You attempt to access another Lotus Domino® server and one of the following error messages displays:
"Your address book does not contain any cross certificates capable of authenticating the server."
"Server error: The encrypted data has been modified or the wrong key was used to decrypt it."
"The signature on the cross certificate was found to be invalid."
How do you troubleshoot this issue?
Resolving the problem
The above error messages can occur when a user, either at a workstation or at a server's administrative client, attempts to access another server. This situation can exist in an environment in which cross certificates already exist and have been functional for some time, or it can exist when an administrator is in the process of setting up cross certification.
To troubleshoot this issue:
1. Determine whether there have been any protocol or network connectivity issues recently.
2. Check if there any error messages received on server startup.
3. Determine whether servers can access other servers within their own domain.
4. When did the initial cross certification take place? Have there been any changes recently? Did the cross certification work properly at one time?
5. Is there a cross certificate listed in either domain's Domino Directory (names.nsf) referencing cross certification in each direction/organization?
6. Where is the error message displayed? On the server's admin workstation? On a client workstation? Does it display in both domains or just one?
7. Were there any error messages when the cross certificates were originally created?
8. Open the Domino Names & Address Book (NAB) --> Certificates view. Check the properties of the cross certificates involved, and check the date created to ensure they are the same generation. Make sure that there are no replication/save conflicts in the Certificates view.
9. Has the cert.id of either domain changed? Is the cert.id that created the cross certificates the current cert.id? Is there more than one cert.id on the server or available on disk? (When there is more than one cert.id involved, this margin of error is increased.
10. Can any of the servers within either domain access any server in any other domain? Is it isolated to only one server, some servers, or all servers? Do any cross certificates work with other domain/companies that are not involved in the problem? If one domain can cross certify with a third "neutral" domain and the other cannot, this indicates which cert.id is damaged or which may be the wrong cert.id.
11. Is the problem isolated to only a particular workstation? If so, check the personal NAB on the workstation and delete any trace of cross certificates. Try to access a server in the other domain. If this fails, copy and paste the cross certificate from the public NAB and try to access a server in the other domain.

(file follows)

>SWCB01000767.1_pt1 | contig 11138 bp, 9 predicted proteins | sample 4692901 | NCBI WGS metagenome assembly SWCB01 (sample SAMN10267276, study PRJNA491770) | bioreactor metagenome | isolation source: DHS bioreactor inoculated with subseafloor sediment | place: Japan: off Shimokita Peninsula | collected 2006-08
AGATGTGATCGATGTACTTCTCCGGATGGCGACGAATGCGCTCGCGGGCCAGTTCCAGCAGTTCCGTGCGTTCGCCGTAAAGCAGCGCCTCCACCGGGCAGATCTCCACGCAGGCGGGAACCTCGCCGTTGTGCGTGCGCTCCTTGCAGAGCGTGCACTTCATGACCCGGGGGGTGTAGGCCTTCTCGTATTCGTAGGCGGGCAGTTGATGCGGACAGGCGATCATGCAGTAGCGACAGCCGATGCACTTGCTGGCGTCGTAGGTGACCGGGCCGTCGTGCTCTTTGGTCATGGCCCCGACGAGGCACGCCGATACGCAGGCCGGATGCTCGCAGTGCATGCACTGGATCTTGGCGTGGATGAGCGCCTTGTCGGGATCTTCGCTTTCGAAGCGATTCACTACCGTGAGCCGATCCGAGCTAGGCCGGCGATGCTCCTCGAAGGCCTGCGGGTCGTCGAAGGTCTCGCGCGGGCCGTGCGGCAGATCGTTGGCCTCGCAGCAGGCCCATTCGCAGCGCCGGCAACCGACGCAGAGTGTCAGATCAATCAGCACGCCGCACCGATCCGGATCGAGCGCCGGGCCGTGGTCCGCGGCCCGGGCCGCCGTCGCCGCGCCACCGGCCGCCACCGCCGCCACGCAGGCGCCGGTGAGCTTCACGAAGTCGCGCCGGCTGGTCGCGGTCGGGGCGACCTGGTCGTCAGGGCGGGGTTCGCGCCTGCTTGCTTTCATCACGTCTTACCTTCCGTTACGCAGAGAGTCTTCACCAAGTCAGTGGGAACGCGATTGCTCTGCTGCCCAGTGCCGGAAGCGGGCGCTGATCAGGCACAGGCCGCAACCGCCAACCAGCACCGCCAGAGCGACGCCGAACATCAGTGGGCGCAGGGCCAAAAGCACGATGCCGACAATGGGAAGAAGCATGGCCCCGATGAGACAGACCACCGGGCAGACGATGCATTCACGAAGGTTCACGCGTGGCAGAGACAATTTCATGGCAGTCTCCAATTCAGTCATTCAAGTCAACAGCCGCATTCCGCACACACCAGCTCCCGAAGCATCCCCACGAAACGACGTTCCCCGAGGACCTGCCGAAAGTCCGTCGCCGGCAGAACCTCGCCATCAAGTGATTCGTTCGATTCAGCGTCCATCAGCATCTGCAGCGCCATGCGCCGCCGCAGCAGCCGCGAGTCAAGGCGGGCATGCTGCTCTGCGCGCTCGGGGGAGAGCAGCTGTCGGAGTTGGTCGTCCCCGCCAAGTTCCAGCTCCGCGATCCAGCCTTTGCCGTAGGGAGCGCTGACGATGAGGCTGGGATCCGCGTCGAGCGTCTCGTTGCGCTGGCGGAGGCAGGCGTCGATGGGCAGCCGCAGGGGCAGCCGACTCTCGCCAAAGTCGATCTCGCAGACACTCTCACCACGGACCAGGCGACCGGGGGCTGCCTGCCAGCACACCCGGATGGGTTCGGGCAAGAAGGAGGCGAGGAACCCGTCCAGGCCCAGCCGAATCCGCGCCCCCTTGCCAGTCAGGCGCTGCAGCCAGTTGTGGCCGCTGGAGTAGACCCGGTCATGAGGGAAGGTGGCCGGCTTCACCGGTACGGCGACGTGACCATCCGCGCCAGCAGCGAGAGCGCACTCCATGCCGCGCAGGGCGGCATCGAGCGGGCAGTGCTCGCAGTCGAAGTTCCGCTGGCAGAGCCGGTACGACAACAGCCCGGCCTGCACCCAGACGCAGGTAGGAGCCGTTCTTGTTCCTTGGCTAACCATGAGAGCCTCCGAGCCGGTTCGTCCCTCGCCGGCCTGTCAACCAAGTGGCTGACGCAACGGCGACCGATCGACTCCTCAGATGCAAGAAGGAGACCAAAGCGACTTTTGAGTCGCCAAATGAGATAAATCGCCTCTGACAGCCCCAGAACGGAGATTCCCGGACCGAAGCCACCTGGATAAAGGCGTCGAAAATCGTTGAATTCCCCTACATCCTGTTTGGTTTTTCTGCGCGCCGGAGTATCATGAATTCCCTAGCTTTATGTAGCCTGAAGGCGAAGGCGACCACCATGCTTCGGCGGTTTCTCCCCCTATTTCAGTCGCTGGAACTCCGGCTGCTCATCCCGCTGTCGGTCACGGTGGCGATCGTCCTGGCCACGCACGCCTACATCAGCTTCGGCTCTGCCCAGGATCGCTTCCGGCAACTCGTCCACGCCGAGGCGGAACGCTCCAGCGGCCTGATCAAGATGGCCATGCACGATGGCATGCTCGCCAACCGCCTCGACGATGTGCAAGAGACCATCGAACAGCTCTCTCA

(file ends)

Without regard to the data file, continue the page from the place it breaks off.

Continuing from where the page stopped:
12. If cross-certification problems persist, open the public NAB and delete all cross certificates referencing the target domain. Make sure this is done within both domain's NABs. Then cross certify on the server level in both directions. Can servers on each side open databases on the other domain's server without error? If so, this may indicate that a certifier is damaged, or that a wrong certifier was used during cross certification.
13. If Step 10 was successful, delete the cross certificates at the server level. Move up one level to the organization unit (OU) level or organization (Org) level, and try the cross certification at that level, making sure the cross certification is done on both sides. If there is an OU level within the domain and cross certification is successful, this is a strong indicator that there may be a problem with the cert.id.
14. If Step 11 was successful at the OU level, delete the cross certificates and cross certify at the Org level, using the cert.id's. Make sure that cross certification is done on both sides.
15. If cross certification fails at the Org level, one of the cert.id's may be damaged. Try using a backup of the cert.id in question.
16. Open the Server Document of each server in question, go into Edit mode, and ensure that the public key is still evident. If it is not, bring down the server, copy the public key from the server.id and paste it in the Server Document. Bring the server back up and try to access the other domain.
Rate this page:
Copyright and trademark information
IBM, the IBM logo and ibm.com are trademarks of International Business Machines Corp., registered in many jurisdictions worldwide. Other product and service names might be trademarks of IBM or other companies. A current list of IBM trademarks is available on the Web at "Copyright and trademark information" at www.ibm.com/legal/copytrade.shtml.